Why debt-for-climate swaps is key for recovery
Friday, January 29th, 2021 21:59 | 3 mins read
Covid-19 has wildly reiterated the growing external debt problem in the developing world, especially Africa.
Unsustainable debt, environment degradation and climate change continue to overlap, intensify and feed into each other.
Just prior to the pandemic, the total global debt was estimated to be $253 trillion.
Financial institutions such as the IMF and World Bank were already warning about escalating yet unsustainable accumulation of debt particularly to developing countries, explaining that unsustainable debt resulted in nations being more vulnerable to external shocks.
This concern soon manifested once the pandemic hit and developing countries including the majority of African states requested for temporary suspension of debt repayment.
In 2017, about 24 African countries had already exceeded the 55 per cent debt-to-GDP ratio recommended by the IMF, meaning more of their resources would have to be allocated to debt repayment hence starving key sectors such as public health.
With the above in mind, the recent Pledges for Nature by world leaders to reverse biodiversity loss by 2030 are a perfect precursor for the forthcoming 2021-2030 UN Decade on Ecosystem Restoration, and a golden opportunity to simultaneously address the debt problem.
Covid-19 has not only highlighted perils of illegal wildlife trade as a driver of human-caused degradation but also added to the urgency for ecosystem restoration.
As countries begin to negotiate and consider means to restructure sovereign debt or tackle unsustainable debt crisis during a climate emergency, debt-for-climate swaps should take centre stage.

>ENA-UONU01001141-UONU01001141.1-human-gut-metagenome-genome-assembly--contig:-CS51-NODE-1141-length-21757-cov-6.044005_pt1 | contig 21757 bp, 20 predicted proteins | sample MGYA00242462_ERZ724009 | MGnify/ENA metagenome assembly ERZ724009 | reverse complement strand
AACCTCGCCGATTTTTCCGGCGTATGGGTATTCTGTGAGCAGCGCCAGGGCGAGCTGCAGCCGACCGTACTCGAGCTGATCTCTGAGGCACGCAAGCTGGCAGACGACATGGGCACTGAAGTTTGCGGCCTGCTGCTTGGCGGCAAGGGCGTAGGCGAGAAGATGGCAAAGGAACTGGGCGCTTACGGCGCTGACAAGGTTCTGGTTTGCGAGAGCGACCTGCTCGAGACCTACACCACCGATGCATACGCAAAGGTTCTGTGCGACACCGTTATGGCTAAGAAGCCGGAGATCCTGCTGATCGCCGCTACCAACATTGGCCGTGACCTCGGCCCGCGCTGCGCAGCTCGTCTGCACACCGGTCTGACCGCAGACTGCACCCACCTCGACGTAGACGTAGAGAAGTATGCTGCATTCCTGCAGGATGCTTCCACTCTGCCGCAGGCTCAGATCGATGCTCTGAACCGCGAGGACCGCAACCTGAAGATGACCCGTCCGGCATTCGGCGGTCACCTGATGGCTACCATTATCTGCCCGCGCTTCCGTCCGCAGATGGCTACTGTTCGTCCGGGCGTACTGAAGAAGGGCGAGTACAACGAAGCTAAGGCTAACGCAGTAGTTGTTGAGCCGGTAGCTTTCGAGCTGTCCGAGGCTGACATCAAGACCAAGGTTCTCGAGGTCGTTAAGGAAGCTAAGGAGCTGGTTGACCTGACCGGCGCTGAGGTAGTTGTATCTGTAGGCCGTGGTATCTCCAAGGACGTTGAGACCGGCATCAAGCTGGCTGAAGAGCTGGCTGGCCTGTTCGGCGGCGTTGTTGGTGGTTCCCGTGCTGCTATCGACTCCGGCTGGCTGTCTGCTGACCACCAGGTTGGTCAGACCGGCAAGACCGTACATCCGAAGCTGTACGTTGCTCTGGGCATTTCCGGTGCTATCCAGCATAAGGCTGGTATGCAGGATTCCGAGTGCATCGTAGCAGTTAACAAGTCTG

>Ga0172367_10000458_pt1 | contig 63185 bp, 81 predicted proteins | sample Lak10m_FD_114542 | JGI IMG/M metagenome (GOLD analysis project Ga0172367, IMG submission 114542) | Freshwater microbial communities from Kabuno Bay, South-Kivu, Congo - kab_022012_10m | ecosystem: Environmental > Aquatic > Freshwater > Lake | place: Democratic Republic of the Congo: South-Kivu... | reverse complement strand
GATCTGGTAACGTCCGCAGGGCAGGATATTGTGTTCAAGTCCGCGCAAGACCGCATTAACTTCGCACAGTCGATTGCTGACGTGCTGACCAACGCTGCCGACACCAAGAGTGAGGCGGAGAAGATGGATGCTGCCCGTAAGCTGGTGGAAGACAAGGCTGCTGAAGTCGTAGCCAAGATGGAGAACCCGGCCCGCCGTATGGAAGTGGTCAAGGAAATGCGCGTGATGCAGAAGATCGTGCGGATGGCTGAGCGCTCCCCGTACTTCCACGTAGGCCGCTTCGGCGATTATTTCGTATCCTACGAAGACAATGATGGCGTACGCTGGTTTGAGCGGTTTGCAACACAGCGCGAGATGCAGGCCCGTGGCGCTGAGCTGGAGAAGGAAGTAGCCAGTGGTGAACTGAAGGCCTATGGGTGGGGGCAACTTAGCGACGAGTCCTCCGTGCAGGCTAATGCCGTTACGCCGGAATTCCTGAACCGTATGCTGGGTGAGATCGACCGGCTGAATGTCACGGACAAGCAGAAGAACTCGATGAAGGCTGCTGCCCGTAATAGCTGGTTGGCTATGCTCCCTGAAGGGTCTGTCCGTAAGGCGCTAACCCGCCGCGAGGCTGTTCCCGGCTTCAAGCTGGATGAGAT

The call to build back better has been a mantra of Covid-19 recovery efforts and fast action to swap some of unsustainable public and private debt for climate protection and mitigation efforts can stimulate a green recovery.
In a debt-for-climate swap, instead of continuing to make external payments on outstanding loans in hard currency, a debtor makes repayments but in local currency, to internal or local projects that boost fast climate mitigation and adaptation, on terms agreed upon between debtors and creditor.
Climate protection, mitigation and adaptation strategies in a debt-for-climate swap can range from actions to reduce emissions of climate super pollutant such as methane, fluorinated gases, tropospheric ozone and black carbon, energy efficiency programmess, afforestation, proforestation to conserving and restoring ecosystems that remove carbon dioxide from the atmosphere such as mangroves, grasslands, wetlands and peat bogs.
Such efforts can have a spill over effect by helping create local green job opportunities, facilitate investment in clean technologies, contribute to long-term recovery of countries with debt, help relieve pressing climate emergency and alleviate poverty.
The terms for a debt-for-climate swap must not be exploitative to the indebted country and must not involve debt accumulated unethically or illegally.
To safeguard the process and expected outcomes, the debt-for-climate swap instrument or framework must have a robust accountability system to counter corruption, misapplication, misuse or leakage of the funds earmarked for climate related projects.
Debt-for-climate swaps as a means to stimulate post Covid-19 recovery, build back better and mitigate climate change are a viable and opportune solution worthy of serious consideration from creditors and lenders such as the IMF, World Bank, EU, US, G20, Paris Club and China.
China is currently the largest global creditor and single largest creditor to Africa.
Therefore, the importance of China’s place in debt-for-climate swap deliberations cannot be over emphasised and the country needs to play a more prominent role by virtue of being a crucial player in climate change, covid-19 and debt related issues.
African states, the African Union and civil society should take the initiative to call for, deliberate and negotiate for debt-for-climate swaps not only of debt relief but also climate justice and climate change mitigation. — The writer is an environment and natural resources lawyer — [email protected]